What is usually the first word a baby will utter?  You are correct; it’s either “ma ma” or “da da.” 

And there are two reasons for this.  First, because babies are developmentally capable of saying these two sounds; and second, because these are usually the words they hear most frequently.  This addresses two very important concepts when thinking about child development, namely developmental readiness and the idea of creating a culture of learning and growth in your home.

Babies, toddlers, and pre-school children will all develop at different times. 

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Just as some babies begin to crawl earlier than others, some toddlers will learn numbers, letters, and other cognitive functions more quickly than other kids. 

In fact, a recent Washington Post article stated that toddlers are often forced to learn concepts before they are developmentally ready. The article further quoted authors of a study who suggested we could harm our children if we set unrealistic learning goals. 

So try not to compare your child’s abilities with others and, instead, create an environment in which toddlers will be able to shape their cognitive development and behaviors. 

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One of the most powerful ways to develop a toddler’s cognitive abilities, social aptitudes, and personal attributes is through experience and their home culture. 

Lots of interaction with parents, relatives, friends, and other children can be an effective way of developing skills and strategies.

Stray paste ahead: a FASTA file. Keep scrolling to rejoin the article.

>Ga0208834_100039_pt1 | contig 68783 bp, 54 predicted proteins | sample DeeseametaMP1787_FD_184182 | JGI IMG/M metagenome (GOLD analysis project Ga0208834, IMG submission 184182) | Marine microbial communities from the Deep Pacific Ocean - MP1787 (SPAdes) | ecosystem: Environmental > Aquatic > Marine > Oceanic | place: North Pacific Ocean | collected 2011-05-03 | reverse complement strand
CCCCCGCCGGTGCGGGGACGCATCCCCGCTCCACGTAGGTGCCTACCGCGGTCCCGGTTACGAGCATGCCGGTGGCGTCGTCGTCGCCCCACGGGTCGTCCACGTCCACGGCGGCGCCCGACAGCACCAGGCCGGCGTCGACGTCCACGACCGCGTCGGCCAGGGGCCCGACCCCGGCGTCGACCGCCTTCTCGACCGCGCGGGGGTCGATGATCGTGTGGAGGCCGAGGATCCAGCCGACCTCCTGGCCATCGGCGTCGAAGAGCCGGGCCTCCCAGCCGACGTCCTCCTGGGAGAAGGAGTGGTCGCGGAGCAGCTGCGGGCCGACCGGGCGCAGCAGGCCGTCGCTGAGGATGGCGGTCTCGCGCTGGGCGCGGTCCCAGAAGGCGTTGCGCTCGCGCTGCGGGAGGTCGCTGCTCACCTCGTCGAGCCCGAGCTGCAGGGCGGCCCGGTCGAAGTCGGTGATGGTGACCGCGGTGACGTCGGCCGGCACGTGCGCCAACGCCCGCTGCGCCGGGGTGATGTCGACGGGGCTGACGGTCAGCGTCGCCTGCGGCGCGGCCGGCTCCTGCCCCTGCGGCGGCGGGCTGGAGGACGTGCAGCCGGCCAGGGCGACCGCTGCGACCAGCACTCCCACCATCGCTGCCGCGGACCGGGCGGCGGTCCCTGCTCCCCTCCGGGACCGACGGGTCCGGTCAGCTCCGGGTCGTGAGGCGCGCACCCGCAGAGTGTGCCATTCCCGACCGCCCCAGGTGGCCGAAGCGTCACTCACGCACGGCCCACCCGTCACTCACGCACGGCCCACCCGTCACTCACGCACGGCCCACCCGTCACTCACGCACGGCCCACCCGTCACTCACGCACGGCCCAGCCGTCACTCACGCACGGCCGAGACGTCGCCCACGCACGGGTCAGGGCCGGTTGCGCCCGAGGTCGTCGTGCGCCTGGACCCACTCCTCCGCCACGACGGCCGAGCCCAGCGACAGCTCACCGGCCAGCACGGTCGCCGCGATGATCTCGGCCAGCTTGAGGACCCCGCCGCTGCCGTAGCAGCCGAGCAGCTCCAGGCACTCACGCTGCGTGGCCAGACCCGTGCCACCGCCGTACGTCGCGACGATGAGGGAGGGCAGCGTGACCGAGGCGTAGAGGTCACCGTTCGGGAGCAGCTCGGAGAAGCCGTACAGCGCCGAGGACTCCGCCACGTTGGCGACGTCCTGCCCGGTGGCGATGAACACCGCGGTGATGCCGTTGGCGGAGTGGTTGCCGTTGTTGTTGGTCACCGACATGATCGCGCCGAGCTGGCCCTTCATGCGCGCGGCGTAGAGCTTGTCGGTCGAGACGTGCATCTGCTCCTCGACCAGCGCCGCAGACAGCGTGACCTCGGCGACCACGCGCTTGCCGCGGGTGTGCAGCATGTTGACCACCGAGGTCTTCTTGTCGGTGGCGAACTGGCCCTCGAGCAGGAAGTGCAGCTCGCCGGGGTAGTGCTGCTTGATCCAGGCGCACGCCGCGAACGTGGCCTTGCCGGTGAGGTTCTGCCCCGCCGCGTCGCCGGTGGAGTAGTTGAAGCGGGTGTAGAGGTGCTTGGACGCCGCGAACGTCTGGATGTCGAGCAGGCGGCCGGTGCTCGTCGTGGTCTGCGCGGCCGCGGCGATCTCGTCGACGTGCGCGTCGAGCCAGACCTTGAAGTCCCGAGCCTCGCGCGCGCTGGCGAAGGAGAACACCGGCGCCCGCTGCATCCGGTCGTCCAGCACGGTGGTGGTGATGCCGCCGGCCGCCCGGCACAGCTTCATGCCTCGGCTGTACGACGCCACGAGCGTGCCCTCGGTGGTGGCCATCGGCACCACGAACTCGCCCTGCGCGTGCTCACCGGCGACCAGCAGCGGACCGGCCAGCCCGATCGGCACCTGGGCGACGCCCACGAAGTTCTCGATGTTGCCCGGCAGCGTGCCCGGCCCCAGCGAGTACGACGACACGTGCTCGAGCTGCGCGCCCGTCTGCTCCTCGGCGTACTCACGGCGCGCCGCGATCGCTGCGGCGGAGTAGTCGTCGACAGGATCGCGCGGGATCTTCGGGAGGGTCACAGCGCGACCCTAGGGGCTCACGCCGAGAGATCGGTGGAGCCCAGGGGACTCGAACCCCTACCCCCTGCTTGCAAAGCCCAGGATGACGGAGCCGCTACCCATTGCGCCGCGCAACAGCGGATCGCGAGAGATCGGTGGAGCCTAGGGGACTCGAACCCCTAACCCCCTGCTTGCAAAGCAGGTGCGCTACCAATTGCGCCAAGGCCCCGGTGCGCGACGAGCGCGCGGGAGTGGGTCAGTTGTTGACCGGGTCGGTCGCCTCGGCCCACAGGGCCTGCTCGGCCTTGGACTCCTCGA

For example, while providing child care to a toddler who was six months older than our two-year-old daughter, our daughter’s vocabulary expanded greatly because she was regularly interacting with a child who had a much more developed vocabulary. 

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If parents practice fundamental cognitive skills (such as counting, learning letters, etc.) on a regular basis, then your child will grow.  If your home environment is positive, kind, and friendly, then your child will be more likely to adopt those traits. 

You can read more about developing positive behaviors by clicking here

See what your child is capable of learning with guidance and encouragement.  Start with easier tasks, and if you find that your toddler is unable to master something, make the task even easier. 

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For instance, see if your toddler can count to 5.  If she is skipping numbers or can’t remember the proper order, then try counting to 3 instead. 

It is also important to continually circle back to the learning.  Ask any elementary school teacher if kids forget and teachers will definitely answer yes!  Toddlers are no different. 

For example, after initially teaching shapes, come back to it regularly to see if they can recognize triangles, ovals, and other shapes in future play sessions.  If they are not developmentally ready to fully comprehend, then come back to it a week or month later and you may experience success that time around!  Don’t put a timeline on learning and don’t be surprised if they forget something you thought they knew.

Repeated exposure will eventually result in learning and your child will develop as you foster a creative, fun, and playful environment. 

For more advice on how to get your Children ready for Kindergarten, you can read these articles:



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Jeff & Annie Wiesman

Dr. Jeff & Annie Wiesman are coauthors of “Education Begins at Birth: A Parent’s Guide to Preparing Infants, Toddlers, and Preschoolers for Kindergarten.” Jeff is an associate professor of education who mentors future elementary school teachers, and Annie has numerous years of experience teaching preschool, kindergarten, and first grade. They reside in New York with their five-year-old daughter.



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